Shubhavaktra, Śubhavaktrā: 3 definitions

Introduction

Shubhavaktra means something in Hinduism, Sanskrit. If you want to know the exact meaning, history, etymology or English translation of this term then check out the descriptions on this page. Add your comment or reference to a book if you want to contribute to this summary article.

The Sanskrit term Śubhavaktrā can be transliterated into English as Subhavaktra or Shubhavaktra, using the IAST transliteration scheme (?).

In Hinduism

Purana and Itihasa (epic history)

[«previous (S) next»] — Shubhavaktra in Purana glossary
Source: archive.org: Puranic Encyclopedia

Śubhavaktrā (शुभवक्त्रा).—A female attendant of Subrahmaṇya. (Mahābhārata Śalya Parva, Chapter 46, Verse 7).

Source: JatLand: List of Mahabharata people and places

Śubhavaktrā (शुभवक्त्रा) refers to the name of a Lady mentioned in the Mahābhārata (cf. IX.45.7). Note: The Mahābhārata (mentioning Śubhavaktrā) is a Sanskrit epic poem consisting of 100,000 ślokas (metrical verses) and is over 2000 years old.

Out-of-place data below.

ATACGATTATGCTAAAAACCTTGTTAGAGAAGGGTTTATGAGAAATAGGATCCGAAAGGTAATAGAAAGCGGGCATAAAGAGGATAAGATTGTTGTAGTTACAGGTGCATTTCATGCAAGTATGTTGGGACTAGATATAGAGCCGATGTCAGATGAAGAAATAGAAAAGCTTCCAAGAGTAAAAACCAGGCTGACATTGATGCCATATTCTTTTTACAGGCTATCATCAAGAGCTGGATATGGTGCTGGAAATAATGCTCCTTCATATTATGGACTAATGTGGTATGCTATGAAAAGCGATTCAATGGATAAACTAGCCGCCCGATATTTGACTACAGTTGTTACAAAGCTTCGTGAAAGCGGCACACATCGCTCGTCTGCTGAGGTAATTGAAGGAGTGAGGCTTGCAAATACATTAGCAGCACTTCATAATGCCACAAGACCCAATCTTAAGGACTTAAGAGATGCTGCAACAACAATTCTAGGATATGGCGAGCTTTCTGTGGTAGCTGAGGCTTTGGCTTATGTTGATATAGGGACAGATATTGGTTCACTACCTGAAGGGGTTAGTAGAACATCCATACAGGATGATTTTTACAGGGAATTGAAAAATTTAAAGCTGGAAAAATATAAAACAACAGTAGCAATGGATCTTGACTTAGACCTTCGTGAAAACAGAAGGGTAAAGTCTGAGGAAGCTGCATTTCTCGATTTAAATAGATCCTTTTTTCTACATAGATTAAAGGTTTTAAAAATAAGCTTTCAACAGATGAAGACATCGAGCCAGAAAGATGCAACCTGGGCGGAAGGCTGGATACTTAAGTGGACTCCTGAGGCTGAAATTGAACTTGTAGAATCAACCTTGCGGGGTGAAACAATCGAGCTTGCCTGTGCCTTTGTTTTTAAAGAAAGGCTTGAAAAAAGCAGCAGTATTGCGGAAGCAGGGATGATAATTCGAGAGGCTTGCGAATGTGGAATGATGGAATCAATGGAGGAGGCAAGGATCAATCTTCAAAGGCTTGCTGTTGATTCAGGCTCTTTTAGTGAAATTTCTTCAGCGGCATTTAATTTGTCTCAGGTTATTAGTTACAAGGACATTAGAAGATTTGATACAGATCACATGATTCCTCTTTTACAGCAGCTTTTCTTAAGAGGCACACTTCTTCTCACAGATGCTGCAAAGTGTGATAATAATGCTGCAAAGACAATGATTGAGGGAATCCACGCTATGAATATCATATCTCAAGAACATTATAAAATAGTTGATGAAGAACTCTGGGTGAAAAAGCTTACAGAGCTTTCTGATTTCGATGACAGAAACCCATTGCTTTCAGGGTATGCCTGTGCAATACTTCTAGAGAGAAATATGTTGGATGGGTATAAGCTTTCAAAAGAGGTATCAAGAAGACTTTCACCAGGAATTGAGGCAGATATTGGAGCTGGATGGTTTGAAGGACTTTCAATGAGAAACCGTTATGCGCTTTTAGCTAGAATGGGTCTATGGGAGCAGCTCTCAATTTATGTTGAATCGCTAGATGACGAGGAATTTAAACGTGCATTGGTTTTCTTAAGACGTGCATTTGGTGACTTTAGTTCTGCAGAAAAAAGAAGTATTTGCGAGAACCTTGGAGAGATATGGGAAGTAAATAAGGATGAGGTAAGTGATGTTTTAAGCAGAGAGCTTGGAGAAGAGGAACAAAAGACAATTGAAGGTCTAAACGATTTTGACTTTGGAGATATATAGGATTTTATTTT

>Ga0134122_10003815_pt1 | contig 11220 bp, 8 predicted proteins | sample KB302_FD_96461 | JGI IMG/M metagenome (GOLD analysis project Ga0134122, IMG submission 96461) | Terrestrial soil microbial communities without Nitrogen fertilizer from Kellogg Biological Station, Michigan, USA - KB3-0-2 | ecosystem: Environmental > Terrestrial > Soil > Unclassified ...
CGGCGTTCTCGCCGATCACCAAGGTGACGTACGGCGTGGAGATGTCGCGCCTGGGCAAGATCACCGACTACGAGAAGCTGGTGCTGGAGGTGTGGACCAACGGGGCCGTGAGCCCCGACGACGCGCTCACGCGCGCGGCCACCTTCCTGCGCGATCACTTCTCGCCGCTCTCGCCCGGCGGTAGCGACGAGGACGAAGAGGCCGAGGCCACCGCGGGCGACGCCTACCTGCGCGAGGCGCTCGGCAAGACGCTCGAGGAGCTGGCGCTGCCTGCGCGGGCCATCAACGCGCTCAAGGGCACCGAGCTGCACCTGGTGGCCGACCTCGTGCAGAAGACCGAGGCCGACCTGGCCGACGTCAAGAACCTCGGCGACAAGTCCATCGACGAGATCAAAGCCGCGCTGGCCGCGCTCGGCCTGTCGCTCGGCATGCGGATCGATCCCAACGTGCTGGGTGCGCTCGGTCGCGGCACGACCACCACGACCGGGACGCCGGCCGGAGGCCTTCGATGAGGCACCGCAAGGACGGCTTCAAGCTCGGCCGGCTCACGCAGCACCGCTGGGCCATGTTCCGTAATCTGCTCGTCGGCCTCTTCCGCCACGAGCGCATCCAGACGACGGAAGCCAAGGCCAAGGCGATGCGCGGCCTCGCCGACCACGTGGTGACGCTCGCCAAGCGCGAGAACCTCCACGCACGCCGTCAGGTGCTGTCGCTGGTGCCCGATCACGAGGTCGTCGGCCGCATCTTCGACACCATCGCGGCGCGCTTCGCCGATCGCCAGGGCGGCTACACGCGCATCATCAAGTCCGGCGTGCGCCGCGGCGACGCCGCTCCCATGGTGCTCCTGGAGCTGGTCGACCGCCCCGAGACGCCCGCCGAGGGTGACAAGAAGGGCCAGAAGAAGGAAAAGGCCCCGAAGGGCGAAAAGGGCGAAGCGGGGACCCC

Purana book cover
context information

The Purana (पुराण, purāṇas) refers to Sanskrit literature preserving ancient India’s vast cultural history, including historical legends, religious ceremonies, various arts and sciences. The eighteen mahapuranas total over 400,000 shlokas (metrical couplets) and date to at least several centuries BCE.

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Languages of India and abroad

Sanskrit-English dictionary

[«previous (S) next»] — Shubhavaktra in Sanskrit glossary
Source: Cologne Digital Sanskrit Dictionaries: Monier-Williams Sanskrit-English Dictionary

Śubhavaktrā (शुभवक्त्रा):—[=śubha-vaktrā] [from śubha > śubh] f. ‘of ausp° face’, Name of one of the Mātṛs attending on Skanda, [Mahābhārata]

context information

Sanskrit, also spelled संस्कृतम् (saṃskṛtam), is an ancient language of India commonly seen as the grandmother of the Indo-European language family. Closely allied with Prakrit and Pali, Sanskrit is more exhaustive in both grammar and terms and has the most extensive collection of literature in the world, greatly surpassing its sister-languages Greek and Latin.

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See also (Relevant definitions)

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